Many things can happen in a day. Even more in a week. The news races at high speed, in many cases, it seems, with ever-worse consequences.
Based on the terrorist attack in Paris – their 9/11 – such a determination is justified. What is worse than blind, religious hatred – especially among young people – which scatters death indiscriminately?
And yet, not everything in the world is negative. On the contrary, humankind is making progress in other matters at an impressive rate. Life is improving for of millions of recently destitute people around the world.
But gunshots are louder than good news. So loud, that they force world leaders to hug one another to demonstrate their superiority over the terrorists.
But let us turn to matters of our Motherland: essentially, the first week of Greece’s fifth election period in the last 6 years, has been tumultuous.
Last week, the outside world deemed a SYRIZA victory inevitable, and were uncertain only of the margin of victory.
Many scenarios flared up about what its victory would mean to Greece, the euro, and Europe. Does Alexis Tsipras mean what he says? Will he really pull Greece out of the Eurozone if they do not accept his demands?
Will the Eurozone, in turn, compel him to leave? And what are the implications for the people and the country from such a development?
Could it be, though, that everyone is too hasty to render a Tsipras victory a foregone conclusion?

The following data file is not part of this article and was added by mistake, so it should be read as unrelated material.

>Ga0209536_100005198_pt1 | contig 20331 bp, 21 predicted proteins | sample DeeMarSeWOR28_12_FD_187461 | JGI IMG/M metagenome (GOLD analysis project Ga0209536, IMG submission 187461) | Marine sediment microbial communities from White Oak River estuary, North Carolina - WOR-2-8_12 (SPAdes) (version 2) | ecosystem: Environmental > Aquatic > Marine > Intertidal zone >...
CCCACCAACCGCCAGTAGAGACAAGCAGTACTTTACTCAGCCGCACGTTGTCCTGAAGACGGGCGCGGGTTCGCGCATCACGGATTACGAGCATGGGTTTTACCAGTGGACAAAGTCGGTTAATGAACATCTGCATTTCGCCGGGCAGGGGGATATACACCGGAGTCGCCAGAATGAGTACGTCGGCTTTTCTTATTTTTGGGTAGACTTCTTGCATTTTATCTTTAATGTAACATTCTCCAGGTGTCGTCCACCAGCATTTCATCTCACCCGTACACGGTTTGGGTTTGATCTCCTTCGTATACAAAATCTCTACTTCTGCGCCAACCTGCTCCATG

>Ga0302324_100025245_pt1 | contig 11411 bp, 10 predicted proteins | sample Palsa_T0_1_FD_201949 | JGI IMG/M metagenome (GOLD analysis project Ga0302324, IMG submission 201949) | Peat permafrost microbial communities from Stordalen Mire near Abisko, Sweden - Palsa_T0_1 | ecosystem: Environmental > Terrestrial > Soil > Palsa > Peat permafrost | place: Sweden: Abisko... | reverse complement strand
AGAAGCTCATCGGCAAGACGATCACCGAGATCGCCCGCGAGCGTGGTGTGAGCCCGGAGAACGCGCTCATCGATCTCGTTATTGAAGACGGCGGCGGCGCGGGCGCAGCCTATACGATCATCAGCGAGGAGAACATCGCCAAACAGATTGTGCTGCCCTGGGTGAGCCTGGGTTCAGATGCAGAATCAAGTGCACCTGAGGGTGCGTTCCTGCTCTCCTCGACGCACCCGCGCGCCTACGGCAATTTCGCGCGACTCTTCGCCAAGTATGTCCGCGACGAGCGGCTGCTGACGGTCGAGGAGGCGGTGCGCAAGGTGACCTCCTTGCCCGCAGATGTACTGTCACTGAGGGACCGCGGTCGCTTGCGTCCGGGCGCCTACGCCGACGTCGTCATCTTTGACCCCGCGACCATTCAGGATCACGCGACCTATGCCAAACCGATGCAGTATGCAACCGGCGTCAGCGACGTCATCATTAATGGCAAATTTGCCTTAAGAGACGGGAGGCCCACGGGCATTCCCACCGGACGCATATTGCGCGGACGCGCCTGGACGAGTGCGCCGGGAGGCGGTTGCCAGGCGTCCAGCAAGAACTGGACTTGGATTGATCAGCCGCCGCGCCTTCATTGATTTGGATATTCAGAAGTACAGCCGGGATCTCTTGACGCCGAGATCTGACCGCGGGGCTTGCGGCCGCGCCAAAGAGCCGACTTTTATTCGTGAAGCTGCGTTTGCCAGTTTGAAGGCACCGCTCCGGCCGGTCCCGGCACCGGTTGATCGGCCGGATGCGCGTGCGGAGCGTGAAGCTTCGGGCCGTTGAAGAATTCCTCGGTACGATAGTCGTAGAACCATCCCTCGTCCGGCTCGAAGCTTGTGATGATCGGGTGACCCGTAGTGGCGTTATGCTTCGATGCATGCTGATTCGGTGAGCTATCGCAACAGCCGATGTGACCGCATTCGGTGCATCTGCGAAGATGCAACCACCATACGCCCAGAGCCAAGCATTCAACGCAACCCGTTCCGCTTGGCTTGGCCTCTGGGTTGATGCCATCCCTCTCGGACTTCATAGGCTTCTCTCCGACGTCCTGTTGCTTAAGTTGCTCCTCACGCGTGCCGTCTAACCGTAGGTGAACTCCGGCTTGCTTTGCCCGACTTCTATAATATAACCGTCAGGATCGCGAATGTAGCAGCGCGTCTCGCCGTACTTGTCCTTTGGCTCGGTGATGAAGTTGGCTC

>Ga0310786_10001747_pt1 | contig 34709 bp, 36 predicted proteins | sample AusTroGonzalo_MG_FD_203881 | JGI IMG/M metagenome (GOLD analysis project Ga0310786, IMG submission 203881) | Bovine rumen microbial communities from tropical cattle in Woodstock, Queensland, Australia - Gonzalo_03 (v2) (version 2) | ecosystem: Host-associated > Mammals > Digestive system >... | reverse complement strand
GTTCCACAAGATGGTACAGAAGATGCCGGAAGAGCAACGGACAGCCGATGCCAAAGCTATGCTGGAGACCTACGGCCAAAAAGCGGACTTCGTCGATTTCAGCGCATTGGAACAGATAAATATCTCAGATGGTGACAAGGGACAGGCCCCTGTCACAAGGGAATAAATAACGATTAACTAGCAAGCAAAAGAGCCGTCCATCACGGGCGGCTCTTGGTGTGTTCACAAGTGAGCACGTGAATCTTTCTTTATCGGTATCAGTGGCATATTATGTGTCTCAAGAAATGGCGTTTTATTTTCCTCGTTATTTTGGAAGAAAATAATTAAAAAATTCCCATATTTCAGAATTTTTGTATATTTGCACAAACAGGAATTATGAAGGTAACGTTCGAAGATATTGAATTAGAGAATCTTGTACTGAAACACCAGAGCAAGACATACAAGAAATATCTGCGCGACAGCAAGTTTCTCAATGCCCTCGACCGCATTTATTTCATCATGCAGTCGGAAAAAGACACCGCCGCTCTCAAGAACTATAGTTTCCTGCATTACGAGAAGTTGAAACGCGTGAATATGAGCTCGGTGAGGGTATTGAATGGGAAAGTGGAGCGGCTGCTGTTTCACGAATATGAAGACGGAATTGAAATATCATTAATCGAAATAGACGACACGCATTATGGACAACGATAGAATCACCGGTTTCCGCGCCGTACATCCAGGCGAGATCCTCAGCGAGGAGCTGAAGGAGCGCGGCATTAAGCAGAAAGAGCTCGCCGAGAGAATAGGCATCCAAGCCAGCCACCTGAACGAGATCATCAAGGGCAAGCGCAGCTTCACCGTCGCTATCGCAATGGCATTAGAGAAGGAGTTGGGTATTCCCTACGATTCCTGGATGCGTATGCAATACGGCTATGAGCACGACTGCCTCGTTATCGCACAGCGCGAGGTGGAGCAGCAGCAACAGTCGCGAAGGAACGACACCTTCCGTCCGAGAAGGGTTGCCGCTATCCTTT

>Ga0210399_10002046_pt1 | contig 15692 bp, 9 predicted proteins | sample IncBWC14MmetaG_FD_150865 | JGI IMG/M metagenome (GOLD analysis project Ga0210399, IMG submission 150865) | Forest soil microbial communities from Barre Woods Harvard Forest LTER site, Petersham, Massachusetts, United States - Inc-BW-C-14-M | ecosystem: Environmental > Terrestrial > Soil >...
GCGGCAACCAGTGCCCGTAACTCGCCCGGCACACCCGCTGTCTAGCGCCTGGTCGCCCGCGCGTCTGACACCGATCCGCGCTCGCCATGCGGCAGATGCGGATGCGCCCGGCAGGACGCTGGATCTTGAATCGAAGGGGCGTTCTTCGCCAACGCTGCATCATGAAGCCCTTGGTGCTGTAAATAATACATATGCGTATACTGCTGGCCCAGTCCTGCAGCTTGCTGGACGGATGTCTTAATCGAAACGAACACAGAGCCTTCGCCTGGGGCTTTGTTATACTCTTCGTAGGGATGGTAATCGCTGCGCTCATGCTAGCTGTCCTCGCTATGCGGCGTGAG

I wonder: after all these years of crisis, after all these austerity measures taken by the Samaras government, why do the polls show such a small difference between SYRIZA and the New Democracy Party?
Would it not be reasonable under the circumstances for SYRIZA’s lead to be at the 8-10% level?
The answer, of course, is that while the people want a real change in the government’s policy, they still do not feel comfortable with SYRIZA. They have many concerns, but they do not really know who comprises that party besides Tsipras.
What are SYRIZA’s components? Are 40 percent of the party members really Communists?
Where have these “progressives,” worked so far? What do they know about running a country? What do they mean when they say “Government of the Left”?
Finally, with what other parties would Tsipras join if he needs them in order form a government? With To Potami? With the Communists?
These significant uncertainties may help to explain the narrowing gap.